Reluctant rebel — Frank McNally on America’s ‘first modern’ painter, Maurice Prendergast

An easy-going personality with a radical reputation

You’ve probably never heard of the Irish-American artist Maurice Prendergast (1858-1924), who died 100 years ago this week.

Or at least I hadn’t, until the centenary nudged him back into the spotlight. But he was an important, occasionally controversial, figure in his time. And although not always appreciated then, he has since been called “America’s first modern”.

Reviewing a posthumous exhibition of his work in 1960, Time magazine also referred to him in a headline as “The Gentle Rebel”, noting the paradox between an easy-going personality and his radical reputation.

It reported that he was already on his death-bed in 1923 before the art establishment finally acknowledged his worth, via a bronze medal from a Washington gallery. His reaction then, typically, was mild amusement: “Well I am glad they’ve found out I’m not crazy, anyhow.”


Maurice Brazil Prendergast grew up in St John’s, Newfoundland, “the son of an Irish-born odd-job man” (according to Time, although genealogists suggest his father had been born in St John’s too and that it was grandfather who had emigrated from Carrick-on-Suir).

His parents ran a trading post in the remote Canadian city. When the business failed, they moved to Boston where, at the age 14, the future artist was apprenticed to a commercial sign painter.

He didn’t leave Boston again until his late 20s, in 1886, when he and his brother Charlie worked their passage to England on a cattle boat, a trip documented only by a few sketches.

But he spent the early 1890s studying art in Paris, absorbing the ideas of the post-impressionists including Gauguin, Seurat, and Cézanne. He later also visited Italy, where he came to love the colourful pageantry of 16th-century Venetian Vittore Carpaccio, another lasting influence.

Back in the US, he abandoned the realism that had dominated American art until then. And yet, always too much the individual, he never quite fell into line with the post-impressionists either.

His image as a misfit was soon cemented by involvement with the “Ashcan school”, a group of painters who, as one of them explained, “wanted art to be akin to journalism” and paint “to be as real as mud, as the clods of horse of horseshit and snow that froze on Broadway in the winter.”

As with the impressionists, their nickname was a sort of insult, arising from the supposed prevalence of ashcans in their pictures. But theirs was not really a school in the usual sense of having any unifying style or beliefs. And whatever it was, Prendergast had almost nothing in common with the others.

He just shared their dislike of the powerful National Academy of Design and its conservative policies. And he and the Ashcans were thereby lumped together in a slight larger group, “the Eight”, which in 1908 held a joint protest exhibition in New York.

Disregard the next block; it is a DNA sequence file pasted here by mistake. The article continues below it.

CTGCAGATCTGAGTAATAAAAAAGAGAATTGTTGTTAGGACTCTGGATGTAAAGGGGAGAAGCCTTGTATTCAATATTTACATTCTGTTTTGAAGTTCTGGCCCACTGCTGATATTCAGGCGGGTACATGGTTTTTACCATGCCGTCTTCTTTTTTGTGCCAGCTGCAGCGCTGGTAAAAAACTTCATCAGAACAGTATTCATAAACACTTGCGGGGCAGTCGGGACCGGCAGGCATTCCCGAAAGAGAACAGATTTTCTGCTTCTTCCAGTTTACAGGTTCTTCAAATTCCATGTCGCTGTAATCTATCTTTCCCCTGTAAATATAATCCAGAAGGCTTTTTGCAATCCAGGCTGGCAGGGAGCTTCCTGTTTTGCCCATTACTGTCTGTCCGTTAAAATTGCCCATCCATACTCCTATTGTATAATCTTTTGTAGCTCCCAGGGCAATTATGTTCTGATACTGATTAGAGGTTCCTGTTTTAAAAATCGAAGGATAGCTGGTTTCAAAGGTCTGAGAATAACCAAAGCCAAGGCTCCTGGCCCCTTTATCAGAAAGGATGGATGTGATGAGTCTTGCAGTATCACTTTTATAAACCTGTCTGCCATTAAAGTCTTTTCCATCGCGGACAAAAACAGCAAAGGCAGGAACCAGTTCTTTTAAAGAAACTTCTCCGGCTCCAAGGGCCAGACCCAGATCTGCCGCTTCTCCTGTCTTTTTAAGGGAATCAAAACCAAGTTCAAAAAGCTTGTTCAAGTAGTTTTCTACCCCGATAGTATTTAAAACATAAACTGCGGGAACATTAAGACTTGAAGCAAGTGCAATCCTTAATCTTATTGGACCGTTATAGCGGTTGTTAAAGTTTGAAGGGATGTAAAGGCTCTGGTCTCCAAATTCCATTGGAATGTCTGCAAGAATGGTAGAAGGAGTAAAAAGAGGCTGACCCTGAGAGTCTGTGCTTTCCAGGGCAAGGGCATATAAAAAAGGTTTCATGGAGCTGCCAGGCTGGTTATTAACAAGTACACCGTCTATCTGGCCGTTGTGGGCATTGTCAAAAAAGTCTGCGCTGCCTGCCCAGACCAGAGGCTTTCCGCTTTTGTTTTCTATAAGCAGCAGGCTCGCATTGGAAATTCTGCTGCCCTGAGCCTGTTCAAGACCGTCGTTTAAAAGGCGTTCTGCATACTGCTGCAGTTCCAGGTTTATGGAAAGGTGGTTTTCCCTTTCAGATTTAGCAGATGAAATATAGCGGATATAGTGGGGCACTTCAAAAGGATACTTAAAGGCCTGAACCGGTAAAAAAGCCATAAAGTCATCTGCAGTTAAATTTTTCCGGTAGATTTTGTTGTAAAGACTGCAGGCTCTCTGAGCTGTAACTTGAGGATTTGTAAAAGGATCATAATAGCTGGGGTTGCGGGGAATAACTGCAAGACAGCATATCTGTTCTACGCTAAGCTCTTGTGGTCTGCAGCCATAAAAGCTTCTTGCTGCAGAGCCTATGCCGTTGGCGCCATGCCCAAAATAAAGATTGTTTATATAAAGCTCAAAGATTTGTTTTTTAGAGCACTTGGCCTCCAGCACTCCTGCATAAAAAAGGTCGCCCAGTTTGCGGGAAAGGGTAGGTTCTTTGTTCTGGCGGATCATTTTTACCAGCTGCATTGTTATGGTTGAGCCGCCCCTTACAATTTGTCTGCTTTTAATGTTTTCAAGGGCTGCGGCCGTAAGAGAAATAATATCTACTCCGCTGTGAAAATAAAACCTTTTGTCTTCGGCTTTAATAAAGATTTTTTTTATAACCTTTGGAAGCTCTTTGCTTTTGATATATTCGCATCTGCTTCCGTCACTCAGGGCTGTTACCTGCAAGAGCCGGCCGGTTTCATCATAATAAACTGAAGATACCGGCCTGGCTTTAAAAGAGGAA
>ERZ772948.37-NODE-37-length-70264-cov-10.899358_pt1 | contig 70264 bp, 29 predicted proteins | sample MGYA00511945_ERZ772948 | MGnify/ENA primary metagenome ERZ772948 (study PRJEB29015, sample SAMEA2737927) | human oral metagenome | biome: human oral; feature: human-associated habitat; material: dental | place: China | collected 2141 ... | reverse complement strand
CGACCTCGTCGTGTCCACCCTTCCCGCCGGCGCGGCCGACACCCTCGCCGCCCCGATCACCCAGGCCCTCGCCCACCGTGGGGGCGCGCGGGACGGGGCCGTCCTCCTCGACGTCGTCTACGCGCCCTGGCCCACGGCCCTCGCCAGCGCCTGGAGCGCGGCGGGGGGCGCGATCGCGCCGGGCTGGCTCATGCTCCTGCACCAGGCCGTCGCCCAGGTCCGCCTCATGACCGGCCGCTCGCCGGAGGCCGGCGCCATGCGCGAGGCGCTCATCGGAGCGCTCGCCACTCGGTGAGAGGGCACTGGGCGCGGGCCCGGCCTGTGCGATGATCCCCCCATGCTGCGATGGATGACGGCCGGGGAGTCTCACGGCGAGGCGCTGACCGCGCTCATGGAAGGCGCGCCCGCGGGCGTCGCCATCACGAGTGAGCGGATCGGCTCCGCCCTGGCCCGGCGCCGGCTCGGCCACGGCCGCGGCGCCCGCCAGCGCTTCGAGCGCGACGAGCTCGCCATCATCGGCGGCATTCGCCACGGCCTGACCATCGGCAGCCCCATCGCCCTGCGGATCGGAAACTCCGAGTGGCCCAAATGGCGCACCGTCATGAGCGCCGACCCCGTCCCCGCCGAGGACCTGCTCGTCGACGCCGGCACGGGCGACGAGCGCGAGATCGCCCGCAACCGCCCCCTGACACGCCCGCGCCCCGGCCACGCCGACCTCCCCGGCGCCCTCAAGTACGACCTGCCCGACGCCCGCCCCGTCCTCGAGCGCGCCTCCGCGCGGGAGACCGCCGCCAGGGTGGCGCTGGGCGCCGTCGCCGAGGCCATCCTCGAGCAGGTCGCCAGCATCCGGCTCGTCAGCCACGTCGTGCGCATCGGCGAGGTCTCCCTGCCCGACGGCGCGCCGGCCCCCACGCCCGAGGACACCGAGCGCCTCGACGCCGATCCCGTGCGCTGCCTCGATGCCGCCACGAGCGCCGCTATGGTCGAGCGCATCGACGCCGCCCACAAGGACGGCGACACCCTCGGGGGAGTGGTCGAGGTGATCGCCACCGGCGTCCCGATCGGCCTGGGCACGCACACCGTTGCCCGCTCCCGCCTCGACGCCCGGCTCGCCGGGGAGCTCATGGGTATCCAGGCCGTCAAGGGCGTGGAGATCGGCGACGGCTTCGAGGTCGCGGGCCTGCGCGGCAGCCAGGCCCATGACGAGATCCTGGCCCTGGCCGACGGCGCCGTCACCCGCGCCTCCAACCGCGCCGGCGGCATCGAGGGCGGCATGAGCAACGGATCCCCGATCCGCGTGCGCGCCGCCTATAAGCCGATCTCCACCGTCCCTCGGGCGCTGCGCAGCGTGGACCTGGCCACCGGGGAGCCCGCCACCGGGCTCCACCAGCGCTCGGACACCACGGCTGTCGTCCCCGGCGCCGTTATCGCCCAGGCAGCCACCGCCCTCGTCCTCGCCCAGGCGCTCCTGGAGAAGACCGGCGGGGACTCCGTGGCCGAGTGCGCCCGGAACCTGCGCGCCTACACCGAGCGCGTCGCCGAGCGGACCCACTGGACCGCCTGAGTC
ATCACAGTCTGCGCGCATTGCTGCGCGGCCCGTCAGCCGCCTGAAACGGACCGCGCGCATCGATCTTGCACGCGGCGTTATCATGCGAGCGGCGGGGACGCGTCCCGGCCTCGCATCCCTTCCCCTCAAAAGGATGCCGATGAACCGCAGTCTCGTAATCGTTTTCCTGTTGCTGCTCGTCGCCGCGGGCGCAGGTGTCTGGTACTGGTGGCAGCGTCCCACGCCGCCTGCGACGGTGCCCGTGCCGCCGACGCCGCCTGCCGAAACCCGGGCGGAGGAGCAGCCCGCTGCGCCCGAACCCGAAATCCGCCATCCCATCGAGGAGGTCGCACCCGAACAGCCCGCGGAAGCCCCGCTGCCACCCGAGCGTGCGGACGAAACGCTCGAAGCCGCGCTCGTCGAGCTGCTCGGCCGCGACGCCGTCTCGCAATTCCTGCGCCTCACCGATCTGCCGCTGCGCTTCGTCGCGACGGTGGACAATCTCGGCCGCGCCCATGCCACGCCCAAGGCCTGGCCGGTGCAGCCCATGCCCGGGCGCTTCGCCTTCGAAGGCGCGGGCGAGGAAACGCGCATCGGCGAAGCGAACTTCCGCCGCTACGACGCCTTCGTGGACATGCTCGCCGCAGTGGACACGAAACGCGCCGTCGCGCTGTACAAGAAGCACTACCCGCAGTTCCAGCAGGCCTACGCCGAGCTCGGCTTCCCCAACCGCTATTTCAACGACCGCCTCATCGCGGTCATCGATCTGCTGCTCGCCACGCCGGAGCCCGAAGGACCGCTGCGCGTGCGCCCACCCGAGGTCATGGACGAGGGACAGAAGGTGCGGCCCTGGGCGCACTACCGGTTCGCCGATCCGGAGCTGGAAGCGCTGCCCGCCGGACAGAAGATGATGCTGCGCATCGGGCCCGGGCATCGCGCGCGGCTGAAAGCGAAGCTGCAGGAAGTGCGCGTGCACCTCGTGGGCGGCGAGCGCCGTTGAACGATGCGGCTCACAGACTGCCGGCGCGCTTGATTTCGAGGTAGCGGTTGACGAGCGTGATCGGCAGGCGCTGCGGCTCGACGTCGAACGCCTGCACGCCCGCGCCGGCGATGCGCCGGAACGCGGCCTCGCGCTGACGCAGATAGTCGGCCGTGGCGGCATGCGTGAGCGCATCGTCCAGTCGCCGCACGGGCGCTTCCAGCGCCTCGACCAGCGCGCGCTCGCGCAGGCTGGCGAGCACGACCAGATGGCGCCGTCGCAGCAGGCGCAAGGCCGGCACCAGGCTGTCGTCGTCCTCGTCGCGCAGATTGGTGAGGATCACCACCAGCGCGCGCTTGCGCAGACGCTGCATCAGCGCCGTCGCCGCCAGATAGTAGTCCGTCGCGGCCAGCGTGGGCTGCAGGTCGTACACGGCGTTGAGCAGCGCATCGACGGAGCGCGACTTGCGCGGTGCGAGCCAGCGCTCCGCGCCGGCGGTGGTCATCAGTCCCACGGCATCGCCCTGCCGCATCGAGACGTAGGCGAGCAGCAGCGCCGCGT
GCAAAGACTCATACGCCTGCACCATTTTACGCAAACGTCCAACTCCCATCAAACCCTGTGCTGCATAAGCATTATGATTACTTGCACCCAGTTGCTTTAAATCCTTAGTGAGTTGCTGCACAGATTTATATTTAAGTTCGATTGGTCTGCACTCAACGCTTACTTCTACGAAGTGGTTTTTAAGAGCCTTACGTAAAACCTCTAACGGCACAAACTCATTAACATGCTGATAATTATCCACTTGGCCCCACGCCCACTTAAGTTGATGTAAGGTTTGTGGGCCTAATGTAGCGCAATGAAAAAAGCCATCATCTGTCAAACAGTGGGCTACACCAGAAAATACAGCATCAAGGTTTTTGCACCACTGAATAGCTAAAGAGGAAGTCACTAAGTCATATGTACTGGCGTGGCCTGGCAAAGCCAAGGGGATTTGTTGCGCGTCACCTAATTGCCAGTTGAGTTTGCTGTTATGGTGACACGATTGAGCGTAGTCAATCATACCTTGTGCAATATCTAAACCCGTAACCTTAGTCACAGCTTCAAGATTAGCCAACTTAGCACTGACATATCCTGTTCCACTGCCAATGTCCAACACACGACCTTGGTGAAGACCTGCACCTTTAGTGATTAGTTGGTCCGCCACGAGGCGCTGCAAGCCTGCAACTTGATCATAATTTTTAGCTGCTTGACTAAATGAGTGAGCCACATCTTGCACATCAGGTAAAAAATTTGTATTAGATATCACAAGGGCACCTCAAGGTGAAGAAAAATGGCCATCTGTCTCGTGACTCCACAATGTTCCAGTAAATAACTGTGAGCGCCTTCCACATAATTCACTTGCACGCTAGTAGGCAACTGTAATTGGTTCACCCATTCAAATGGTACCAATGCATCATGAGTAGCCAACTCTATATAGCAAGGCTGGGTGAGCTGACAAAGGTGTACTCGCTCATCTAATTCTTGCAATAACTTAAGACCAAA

The show attracted mixed reviews but much interest. It did more for the others, however, than it did for Prendergast.

He got the worst of the criticism. Reviewers complained of his “whirling arabesques that tax the eye”, suggested his work was “the product of much cider drunk at Saint-Malo” (where he had recently spent time), and damned it as “unadulterated slop”.

Prendergast’s misfit status, meanwhile, was only underlined. As one commentator has put it: “[His] irrevocable association with The Eight left him stylistically isolated in genealogies of modern art.”

Still, he was also well represented in the epochal International Exhibition of Modern Art, aka the Armory Show, in New York in 1913. America’s first large-scale exhibition of modern art, that featured all the big European names including van Gogh, Picasso, Monet, (and Jack B Yeats). But Prendergast had seven pictures in it and, considered in the context of the work that had inspired him, his reputation improved steadily thereafter.

The painter’s exotic middle name has puzzled art historians. But presumably that’s another Irish inheritance, via the surname Brazil or Brassil, also found in Tipperary.

Which, according to my copy of the Oxford Dictionary of the Family Names of Ireland, derives from “an Irish poetic term meaning ‘strife’ (or ‘brave of strong in conflict’)”. This may or may not have been apt, because despite their ground-breaking reputation, Prendergast and his art both seem to have been conflict-averse.

“Timid by nature and without a shred of temperament,” the Time profile concluded, “he painted a sunshine world of parks, picnics and parasols, and peopled it with a race of doll-like creatures who seemed on perpetual holiday.”

He had also been the first US artist to paint with “broken colors” and had helped organise the show that had “clamorously launched” modern art in America.

But he was a quiet revolutionary. “His big trouble since,” suggested Time in 1960, “has been that his touch was so light and his brush so gay that not everyone has been able to see that he was a rebel at all.”